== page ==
It’s a matter of audience expectation that Isaac and Mary will be together. It’s an expectation in part grounded on the fact that Keaton and Allen are always a couple in Allen’s films; but also, as stated, that they seem more appropriate for each other than Isaac and Tracy. But it is “appropriate” only in the sense of conventional morality, which is not exactly a system of value which Allen subscribers to. In an interview discussing Manhattan, Allen describes Mary as the worse choice of the two characters:
“Instead he falls for the annoying pseudo-intellectual–or probably intellectual to some degree–Diane Keaton. He instinctively, or habitually, has learned to go for that kind of woman, to go for the neurotic, difficult, complicated woman, and..and not see the forest for the trees, not see that right in front of him is really somebody he would be happy with, if he can just get rid of al this civilization that’s weighted on his shoulders” (Schickel 138).
Manhattan makes fun of the class of people involved in “opinion making and opinion mongering” (Schickel 41). Yet it is only gently making fun of them, seeing as that both Woody Allen and the character he portrays, Isaac, are steeped in this opinion mongering world themselves. Yes, Mary’s pretentiousness is a bit over-the-top, but there is also something romantic about couples discussing art and literature. One rather envies them rather than cringing at them.
When Mary leaves Isaac unexpectedly to go back to Yale, Isaac regrets his decision to cut things off with Tracy. Only now does he realize Tracy’s value:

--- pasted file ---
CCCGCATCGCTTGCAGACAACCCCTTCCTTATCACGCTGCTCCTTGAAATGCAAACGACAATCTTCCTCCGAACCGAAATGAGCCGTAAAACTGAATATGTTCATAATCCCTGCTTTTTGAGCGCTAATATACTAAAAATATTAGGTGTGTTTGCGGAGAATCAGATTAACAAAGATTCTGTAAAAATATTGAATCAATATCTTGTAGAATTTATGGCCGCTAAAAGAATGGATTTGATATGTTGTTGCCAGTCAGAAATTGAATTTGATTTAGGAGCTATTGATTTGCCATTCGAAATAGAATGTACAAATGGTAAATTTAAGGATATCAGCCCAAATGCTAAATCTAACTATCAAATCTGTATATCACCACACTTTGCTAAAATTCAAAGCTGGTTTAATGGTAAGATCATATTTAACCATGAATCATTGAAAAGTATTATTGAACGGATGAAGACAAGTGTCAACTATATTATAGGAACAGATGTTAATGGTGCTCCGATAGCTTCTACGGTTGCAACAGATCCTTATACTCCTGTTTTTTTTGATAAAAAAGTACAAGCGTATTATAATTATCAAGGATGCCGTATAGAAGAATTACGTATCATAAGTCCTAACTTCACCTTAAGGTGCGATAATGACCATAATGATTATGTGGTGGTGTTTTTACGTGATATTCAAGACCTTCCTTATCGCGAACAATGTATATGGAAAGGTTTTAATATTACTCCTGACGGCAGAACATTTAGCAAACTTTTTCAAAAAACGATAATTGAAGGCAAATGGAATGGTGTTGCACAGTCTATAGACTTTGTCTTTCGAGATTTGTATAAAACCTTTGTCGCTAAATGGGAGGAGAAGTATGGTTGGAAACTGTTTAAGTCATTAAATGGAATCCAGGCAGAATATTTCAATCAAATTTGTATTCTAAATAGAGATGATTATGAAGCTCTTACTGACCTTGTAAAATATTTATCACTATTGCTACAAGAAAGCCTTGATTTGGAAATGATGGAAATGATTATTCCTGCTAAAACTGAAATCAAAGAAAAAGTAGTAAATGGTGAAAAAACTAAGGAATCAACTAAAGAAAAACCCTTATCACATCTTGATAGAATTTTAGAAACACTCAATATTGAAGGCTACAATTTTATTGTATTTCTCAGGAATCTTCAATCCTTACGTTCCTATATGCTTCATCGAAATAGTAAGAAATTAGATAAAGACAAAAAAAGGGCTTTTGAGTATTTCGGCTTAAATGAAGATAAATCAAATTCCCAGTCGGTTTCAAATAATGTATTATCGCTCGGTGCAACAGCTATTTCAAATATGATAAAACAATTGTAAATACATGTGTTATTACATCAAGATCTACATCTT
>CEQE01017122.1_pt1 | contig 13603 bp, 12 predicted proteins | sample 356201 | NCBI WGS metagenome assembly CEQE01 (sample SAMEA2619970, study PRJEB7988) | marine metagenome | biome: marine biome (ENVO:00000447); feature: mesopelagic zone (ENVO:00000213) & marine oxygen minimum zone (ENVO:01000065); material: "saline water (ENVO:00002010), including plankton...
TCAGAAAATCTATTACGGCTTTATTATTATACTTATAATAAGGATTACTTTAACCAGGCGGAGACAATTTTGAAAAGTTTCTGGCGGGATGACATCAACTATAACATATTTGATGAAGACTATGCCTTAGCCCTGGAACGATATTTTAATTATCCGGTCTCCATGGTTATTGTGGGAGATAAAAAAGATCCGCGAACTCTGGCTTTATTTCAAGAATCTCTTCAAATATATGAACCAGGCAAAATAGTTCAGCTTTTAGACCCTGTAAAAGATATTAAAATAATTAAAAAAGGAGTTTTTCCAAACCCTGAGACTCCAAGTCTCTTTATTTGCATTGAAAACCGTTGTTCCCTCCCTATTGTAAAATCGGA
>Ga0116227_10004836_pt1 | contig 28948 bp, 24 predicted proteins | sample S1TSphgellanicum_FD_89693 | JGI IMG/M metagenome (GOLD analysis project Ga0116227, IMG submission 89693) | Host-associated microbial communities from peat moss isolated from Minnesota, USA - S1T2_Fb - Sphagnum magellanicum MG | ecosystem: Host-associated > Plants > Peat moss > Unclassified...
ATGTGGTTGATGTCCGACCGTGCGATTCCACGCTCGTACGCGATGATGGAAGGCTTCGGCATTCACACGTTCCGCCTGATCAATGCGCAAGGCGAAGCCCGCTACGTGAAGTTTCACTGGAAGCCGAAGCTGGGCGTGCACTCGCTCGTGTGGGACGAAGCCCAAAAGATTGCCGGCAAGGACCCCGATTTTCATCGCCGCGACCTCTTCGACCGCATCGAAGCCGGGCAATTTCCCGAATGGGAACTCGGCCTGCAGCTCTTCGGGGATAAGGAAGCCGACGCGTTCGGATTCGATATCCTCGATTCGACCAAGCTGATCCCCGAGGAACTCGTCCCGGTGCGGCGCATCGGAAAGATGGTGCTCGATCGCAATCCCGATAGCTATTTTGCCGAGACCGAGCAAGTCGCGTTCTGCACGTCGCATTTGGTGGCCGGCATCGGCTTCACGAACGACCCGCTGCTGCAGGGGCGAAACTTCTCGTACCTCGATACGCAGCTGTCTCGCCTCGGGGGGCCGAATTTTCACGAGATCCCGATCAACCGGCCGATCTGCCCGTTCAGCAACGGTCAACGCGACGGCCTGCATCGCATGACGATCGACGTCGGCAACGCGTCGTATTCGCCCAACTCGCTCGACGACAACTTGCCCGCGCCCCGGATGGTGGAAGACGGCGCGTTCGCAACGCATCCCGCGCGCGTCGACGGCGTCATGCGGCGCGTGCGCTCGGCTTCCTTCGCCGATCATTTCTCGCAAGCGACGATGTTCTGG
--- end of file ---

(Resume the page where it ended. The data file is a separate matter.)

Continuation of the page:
“I think I really missed a good bet when I let Tracy go…I was just thinking about this at home last week and I think of all the women that I’ve known over the last years. When I actually am honest with myself, I think I had the most relaxed times and the nicest times with her.”
When Isaac has fully changed his mind and tries to convince Tracy not to go to England to study acting, it’s a hard sell. After all, he’s already broken her heart. She’s understandably reluctant to pick up where they left off. She assures him she’ll be back in six months. She urges him, in one of the film’s best lines:
“Six months isn’t so long. Everyone gets corrupted. You have to have a little faith in people.”
One quibble is that a girl as uncorrupted as Tracy wouldn’t likely have this insight. If one is uncorrupted, they are hardly aware of their own potential for corruption. Nevertheless, it is a poignant conclusion to the film.
Manhattan reflects Allen’s view that relationships are fraught and ambiguous. They don’t have the neat “happily-ever-after” view so often presented by Hollywood. If one is scandalized by Isaac’s relationship with Tracy, one might also think of Allen’s relationship, and subsequent marriage to Soon-Yi. To put the scandal aside, they’ve been married for decades, so one can hardly argue with the fact that it’s a successful relationship. And in that relationship, Allen’s choice resembles Tracy more than Mary. He forgoes a woman equal in prestige an intellect to himself, and instead simply follows his heart. This, if nothing else, is Allen’s message: to follow one’s heart, however fraught that process might be.
Above all, the film is classy and elegant, shot in black and white with the opening scene playing Gershwin’s Rhapsody in Blue, a musical choice The Guardian calls “inspired.” Indeed, jazz is Allen’s favorite musical genre. The film’s setting gives the gritty feel of NYC too, such as when Isaac has to downgrade apartments paying $700 (in 1979) for a shabby, small apartment, with constant noise from neighbors and brown water. But Manhattan is ultimately an homage to the city.
Manhattan. Directed by Woody Allen. Performances by Woody Allen and Diane Keaton. United Arts, 1979.
Schickel, Richard. Woody Allen: A Life in Film. Chicago: Ivan R. Dee, 2003.
Follow me on Twitter
Sign up to be informed about new posts: